(2018) (Kiki Layne, Stephan James) (R)
- QUICK TAKE:
- Drama: A young, unmarried couple must contend with her being pregnant while he's in prison for a crime he didn't commit.
- Clementine "Tish" Rivers (KIKI LAYNE) and Alonzo "Fonny" Hunt (STEPHAN JAMES) have known each other since they were young kids, but they're now unmarried lovers. Complicating matters is that she's now pregnant while he's in prison for a crime he didn't commit. And that's of raping Victoria Rogers (EMILY RIOS), who's been convinced by white racist Officer Bell (ED SKREIN) that Fonny is the perpetrator despite him having been hanging out with his friend, Daniel Carty (BRIAN TYREE HENRY), at the time of the violent crime.
Tish's parents, Sharon (REGINA KING) and Joseph (COLMAN DOMINGO), and sister, Ernestine (TEYONAH PARRIS), are excited by the news but concerned about Fonny being imprisoned. That sentiment is shared by his father, Frank (MICHAEL BEACH), but not his highly religious mother, Alice (AUNJANUE ELLIS), or sisters, Adrienne (EBONY OBSIDIAN) and Sheila (DOMINIQUE THORNE).
As the story goes back and forth through time from the present back to when Tish and Fonny became an item, she and her family try to do what they can to prove Fonny's innocence and get him out of prison.
- OUR TAKE: 6.5 out of 10
- When it comes to "men in prison" movies, there are all sorts of directions they can go in terms of story. Some are about the simple, but trying experience of being locked up. Others revolve around attempts to break out. And many more focus on the legal attempts by lawyers to get those wrongly imprisoned out via some sort of research and courtroom presentation means.
Just a few minutes into "If Beale Street Could Talk," most viewers will probably assume it's going to be the latter. After all, we're quickly told by the narrator, Clementine "Tish" Rivers (KiKi Layne), that her boyfriend, Alonzo "Fonny" Hunt (Stephan James), is in prison and she's now found herself pregnant by him.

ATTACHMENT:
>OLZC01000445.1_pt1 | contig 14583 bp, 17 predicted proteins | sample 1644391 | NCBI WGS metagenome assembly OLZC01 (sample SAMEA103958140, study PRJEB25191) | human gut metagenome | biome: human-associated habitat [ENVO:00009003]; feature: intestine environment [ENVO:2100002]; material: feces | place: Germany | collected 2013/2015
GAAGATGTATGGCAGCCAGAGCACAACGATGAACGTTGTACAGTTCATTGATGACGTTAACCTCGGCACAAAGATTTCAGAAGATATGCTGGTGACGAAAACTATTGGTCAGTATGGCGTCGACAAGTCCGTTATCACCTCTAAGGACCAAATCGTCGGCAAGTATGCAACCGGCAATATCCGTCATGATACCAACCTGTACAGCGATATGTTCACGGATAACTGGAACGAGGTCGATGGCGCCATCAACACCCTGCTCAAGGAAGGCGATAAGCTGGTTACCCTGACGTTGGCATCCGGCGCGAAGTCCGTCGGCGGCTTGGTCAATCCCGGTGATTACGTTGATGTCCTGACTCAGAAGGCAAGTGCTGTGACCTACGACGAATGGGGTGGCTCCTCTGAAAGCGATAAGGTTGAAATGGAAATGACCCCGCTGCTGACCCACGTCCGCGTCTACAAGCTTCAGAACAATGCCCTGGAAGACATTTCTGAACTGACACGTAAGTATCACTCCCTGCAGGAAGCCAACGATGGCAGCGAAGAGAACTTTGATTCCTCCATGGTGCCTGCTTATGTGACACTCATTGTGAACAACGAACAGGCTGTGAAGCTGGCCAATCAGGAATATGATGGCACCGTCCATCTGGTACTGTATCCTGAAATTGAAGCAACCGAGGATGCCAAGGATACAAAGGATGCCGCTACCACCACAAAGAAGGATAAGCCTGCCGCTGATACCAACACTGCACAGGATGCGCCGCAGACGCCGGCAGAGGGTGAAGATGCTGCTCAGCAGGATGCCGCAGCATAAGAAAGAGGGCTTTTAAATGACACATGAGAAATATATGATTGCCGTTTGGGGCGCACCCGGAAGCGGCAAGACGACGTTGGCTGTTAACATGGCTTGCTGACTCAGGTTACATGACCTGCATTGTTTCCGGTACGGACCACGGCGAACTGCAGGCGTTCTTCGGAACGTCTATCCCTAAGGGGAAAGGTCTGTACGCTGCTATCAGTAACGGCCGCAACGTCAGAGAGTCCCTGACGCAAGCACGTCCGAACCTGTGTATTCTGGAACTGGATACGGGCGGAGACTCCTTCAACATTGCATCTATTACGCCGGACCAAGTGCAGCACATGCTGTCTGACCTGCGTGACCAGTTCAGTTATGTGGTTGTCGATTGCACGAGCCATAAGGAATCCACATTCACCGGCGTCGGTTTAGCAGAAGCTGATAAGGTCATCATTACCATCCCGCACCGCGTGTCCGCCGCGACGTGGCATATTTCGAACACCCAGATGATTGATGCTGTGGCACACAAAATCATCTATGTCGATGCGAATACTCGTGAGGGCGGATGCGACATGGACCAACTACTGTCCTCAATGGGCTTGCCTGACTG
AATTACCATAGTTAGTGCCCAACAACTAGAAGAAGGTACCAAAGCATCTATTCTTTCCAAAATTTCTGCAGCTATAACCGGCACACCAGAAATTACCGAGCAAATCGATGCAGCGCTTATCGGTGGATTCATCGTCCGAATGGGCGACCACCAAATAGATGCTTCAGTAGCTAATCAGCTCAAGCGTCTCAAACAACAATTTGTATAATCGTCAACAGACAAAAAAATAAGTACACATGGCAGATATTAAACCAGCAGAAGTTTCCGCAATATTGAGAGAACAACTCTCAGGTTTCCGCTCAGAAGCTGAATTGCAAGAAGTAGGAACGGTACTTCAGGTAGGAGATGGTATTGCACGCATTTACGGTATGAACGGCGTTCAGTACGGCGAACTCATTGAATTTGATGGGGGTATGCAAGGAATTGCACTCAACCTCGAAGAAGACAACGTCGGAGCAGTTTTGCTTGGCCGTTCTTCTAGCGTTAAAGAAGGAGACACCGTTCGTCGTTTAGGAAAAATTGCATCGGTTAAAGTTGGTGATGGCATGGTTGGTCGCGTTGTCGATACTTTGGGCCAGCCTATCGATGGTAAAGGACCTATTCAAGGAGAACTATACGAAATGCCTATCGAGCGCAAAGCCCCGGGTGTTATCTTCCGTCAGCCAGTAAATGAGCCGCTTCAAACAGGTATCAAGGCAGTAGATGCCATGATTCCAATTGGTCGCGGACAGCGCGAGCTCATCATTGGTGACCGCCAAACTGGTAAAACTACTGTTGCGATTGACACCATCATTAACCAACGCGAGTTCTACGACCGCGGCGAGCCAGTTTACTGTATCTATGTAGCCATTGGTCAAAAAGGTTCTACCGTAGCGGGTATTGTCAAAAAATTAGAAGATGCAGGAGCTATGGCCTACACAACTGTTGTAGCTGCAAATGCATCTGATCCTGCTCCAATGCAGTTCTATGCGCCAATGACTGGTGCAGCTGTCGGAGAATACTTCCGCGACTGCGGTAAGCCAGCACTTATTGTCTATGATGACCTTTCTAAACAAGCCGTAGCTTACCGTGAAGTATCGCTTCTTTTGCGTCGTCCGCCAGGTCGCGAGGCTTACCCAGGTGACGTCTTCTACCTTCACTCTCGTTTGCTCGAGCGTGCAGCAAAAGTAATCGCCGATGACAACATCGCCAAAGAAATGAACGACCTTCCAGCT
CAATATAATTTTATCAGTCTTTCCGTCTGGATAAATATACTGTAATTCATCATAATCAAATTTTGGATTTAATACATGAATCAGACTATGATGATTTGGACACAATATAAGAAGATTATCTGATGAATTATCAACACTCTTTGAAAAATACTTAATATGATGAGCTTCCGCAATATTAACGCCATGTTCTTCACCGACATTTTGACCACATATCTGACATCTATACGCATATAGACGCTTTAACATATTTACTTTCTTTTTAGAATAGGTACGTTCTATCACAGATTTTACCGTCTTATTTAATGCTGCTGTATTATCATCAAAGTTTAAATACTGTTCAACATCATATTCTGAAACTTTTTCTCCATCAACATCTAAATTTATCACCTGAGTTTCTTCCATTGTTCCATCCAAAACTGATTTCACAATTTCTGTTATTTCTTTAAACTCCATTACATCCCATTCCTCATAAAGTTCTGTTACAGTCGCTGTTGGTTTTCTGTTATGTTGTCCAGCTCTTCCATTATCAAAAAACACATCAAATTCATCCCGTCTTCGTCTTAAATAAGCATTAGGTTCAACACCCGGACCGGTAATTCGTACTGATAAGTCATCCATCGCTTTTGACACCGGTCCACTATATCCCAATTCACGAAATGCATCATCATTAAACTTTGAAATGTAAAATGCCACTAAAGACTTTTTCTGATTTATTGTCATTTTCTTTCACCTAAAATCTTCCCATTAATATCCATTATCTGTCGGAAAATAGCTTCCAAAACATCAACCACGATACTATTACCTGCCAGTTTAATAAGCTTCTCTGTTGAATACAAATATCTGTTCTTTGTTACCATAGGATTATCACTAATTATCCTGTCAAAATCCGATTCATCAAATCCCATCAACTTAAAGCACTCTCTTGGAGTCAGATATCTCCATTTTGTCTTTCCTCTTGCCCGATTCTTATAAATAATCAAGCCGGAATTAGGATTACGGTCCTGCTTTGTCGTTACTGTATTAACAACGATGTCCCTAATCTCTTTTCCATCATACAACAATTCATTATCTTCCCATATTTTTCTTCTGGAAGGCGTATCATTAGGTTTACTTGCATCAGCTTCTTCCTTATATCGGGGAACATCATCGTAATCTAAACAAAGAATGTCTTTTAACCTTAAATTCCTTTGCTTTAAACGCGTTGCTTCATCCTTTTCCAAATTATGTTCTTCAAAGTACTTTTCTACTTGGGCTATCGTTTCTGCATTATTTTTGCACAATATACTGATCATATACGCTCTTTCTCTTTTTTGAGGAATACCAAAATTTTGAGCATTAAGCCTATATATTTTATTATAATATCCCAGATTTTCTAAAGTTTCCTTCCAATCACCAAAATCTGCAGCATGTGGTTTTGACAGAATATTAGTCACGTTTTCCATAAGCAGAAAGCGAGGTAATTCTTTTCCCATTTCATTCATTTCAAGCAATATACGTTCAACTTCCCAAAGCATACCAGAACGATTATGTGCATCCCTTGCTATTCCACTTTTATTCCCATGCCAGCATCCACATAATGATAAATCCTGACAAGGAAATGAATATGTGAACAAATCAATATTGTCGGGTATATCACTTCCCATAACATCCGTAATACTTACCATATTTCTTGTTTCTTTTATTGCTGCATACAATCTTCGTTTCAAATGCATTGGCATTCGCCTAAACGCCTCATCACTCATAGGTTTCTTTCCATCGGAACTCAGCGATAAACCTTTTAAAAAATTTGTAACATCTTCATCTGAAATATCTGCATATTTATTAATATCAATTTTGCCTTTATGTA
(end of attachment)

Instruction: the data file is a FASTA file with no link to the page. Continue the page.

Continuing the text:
Most would naturally believe that since she states he's innocent -- of supposedly raping a Puerto Rican woman in New York -- and considering the race against time before she gives birth, we're going to be witnessing some sort of legal procedural about her and their lawyer's attempts to get him out.
While a little bit of that is present, the film -- based on the 1974 novel of the same name by James Baldwin (which I have not read and am not familiar) -- is far more interested in simply being a love story, albeit one with extraneous circumstances that have interrupted, sidelined and physically separated that romance.
And rather than tell that tale in a straightforward, linear fashion, writer/director Barry Jenkins (the Oscar-nominated director of the Oscar-winning movie "Moonlight") has decided to jump around and back and forth through time as Tish narrates their story.
While there really isn't much to the plot beyond snippets of childhood friends falling in love and becoming a couple, her visiting him in prison, a strained get-together between their parents upon learning of her pregnancy, and some other flashback moments, it's nevertheless all done in a way that's fairly hypnotizing.
No doubt much of that can be attributed to the strong performances from all involved (including Regina King as Tish's mother who gets the meatiest of the immediate family parts), the dialogue they've been given to speak by Jenkins, the terrific score by Nicholas Britell, and the gorgeous cinematography courtesy of James Laxton.
Jenkins also occasionally goes the Spike Lee route of showing additional instances of racial injustice -- via still photographs of white cops beating up or otherwise manhandling young black men -- to highlight the justice and prison system that continues -- like it did back when Baldwin published his novel -- to sweep up young men of color disproportionately in terms of overall population percentage. Thankfully, though, it never feels as heavy-handed as Lee often gets.
And one can certainly say that about the entire production. While it covers some tough subject matter and an equally tough situation involving the two main characters, it's all done with a deft touch that gives it far more romantic heart than one might have initially expected considering the basic storyline.
Good all around, "If Beale Street Could Talk" rates as a 6.5 out of 10.
Reviewed November 30, 2018 / Posted December 25, 2018
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